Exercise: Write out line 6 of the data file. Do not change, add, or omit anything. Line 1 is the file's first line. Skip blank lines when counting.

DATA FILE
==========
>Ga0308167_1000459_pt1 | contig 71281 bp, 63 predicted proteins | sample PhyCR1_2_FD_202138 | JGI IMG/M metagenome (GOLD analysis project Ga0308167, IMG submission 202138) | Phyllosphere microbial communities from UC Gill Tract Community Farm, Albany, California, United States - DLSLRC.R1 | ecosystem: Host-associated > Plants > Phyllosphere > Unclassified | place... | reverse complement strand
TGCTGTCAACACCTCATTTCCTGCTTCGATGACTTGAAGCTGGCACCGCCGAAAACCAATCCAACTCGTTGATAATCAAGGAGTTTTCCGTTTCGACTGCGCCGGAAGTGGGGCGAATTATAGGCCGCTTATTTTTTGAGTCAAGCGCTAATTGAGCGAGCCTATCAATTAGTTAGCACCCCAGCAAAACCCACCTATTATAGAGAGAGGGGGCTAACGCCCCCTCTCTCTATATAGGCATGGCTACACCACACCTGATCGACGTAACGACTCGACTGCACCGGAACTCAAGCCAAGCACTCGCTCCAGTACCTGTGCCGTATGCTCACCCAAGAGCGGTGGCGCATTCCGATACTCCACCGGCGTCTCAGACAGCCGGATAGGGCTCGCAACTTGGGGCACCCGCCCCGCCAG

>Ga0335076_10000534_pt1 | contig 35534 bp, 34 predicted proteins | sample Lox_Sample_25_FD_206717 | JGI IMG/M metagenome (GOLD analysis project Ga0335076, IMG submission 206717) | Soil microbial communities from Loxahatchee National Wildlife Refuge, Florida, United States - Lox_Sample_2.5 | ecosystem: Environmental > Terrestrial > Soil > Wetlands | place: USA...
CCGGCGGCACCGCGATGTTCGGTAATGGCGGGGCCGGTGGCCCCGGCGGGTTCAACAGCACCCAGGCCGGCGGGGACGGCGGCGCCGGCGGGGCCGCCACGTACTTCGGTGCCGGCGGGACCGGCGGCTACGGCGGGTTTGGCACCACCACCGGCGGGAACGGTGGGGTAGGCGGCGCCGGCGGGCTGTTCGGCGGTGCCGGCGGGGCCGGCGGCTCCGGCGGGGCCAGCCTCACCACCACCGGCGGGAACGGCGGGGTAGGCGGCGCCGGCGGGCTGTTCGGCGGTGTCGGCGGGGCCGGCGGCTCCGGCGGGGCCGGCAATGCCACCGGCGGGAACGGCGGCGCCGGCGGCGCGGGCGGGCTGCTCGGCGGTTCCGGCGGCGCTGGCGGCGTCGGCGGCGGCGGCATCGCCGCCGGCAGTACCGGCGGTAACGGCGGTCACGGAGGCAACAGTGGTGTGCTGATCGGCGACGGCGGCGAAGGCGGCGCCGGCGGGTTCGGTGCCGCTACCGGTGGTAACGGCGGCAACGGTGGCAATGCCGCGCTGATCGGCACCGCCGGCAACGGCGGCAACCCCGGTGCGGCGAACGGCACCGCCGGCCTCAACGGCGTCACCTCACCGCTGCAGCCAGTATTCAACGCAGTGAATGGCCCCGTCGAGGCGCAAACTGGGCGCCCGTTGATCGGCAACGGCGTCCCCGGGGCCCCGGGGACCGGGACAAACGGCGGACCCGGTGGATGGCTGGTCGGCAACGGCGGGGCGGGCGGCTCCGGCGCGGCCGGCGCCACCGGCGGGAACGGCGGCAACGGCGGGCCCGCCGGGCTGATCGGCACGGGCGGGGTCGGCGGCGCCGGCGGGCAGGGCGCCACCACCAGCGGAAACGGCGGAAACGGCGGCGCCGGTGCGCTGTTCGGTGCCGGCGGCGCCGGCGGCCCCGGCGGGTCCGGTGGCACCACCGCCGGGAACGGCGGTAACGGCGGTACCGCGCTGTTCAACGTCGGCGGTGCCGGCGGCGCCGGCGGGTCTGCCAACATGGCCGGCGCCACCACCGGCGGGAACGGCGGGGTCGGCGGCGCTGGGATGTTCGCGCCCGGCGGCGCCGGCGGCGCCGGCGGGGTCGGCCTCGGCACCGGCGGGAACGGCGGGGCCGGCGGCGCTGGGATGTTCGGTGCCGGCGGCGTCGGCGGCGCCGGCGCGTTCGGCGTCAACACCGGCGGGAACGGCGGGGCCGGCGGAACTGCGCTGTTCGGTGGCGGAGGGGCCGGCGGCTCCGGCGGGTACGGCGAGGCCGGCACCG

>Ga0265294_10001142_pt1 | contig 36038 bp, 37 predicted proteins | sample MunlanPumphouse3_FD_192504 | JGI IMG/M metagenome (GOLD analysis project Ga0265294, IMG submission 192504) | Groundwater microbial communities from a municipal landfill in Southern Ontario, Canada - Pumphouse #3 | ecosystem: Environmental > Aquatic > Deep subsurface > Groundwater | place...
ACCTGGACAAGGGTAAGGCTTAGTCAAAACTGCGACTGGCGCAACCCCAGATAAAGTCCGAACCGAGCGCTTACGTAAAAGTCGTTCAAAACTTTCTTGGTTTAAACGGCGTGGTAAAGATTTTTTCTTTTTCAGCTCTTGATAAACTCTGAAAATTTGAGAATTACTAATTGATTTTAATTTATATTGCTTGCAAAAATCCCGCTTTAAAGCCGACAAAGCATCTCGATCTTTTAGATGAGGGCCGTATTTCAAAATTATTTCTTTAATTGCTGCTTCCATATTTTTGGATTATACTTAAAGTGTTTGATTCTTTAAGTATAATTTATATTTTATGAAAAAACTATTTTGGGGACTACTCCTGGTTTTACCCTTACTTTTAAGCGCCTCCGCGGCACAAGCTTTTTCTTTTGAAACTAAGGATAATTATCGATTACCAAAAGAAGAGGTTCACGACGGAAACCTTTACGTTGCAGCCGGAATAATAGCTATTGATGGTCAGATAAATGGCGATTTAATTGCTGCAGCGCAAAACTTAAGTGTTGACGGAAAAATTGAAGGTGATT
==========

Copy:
ACCTGGACAAGGGTAAGGCTTAGTCAAAACTGCGACTGGCGCAACCCCAGATAAAGTCCGAACCGAGCGCTTACGTAAAAGTCGTTCAAAACTTTCTTGGTTTAAACGGCGTGGTAAAGATTTTTTCTTTTTCAGCTCTTGATAAACTCTGAAAATTTGAGAATTACTAATTGATTTTAATTTATATTGCTTGCAAAAATCCCGCTTTAAAGCCGACAAAGCATCTCGATCTTTTAGATGAGGGCCGTATTTCAAAATTATTTCTTTAATTGCTGCTTCCATATTTTTGGATTATACTTAAAGTGTTTGATTCTTTAAGTATAATTTATATTTTATGAAAAAACTATTTTGGGGACTACTCCTGGTTTTACCCTTACTTTTAAGCGCCTCCGCGGCACAAGCTTTTTCTTTTGAAACTAAGGATAATTATCGATTACCAAAAGAAGAGGTTCACGACGGAAACCTTTACGTTGCAGCCGGAATAATAGCTATTGATGGTCAGATAAATGGCGATTTAATTGCTGCAGCGCAAAACTTAAGTGTTGACGGAAAAATTGAAGGTGATT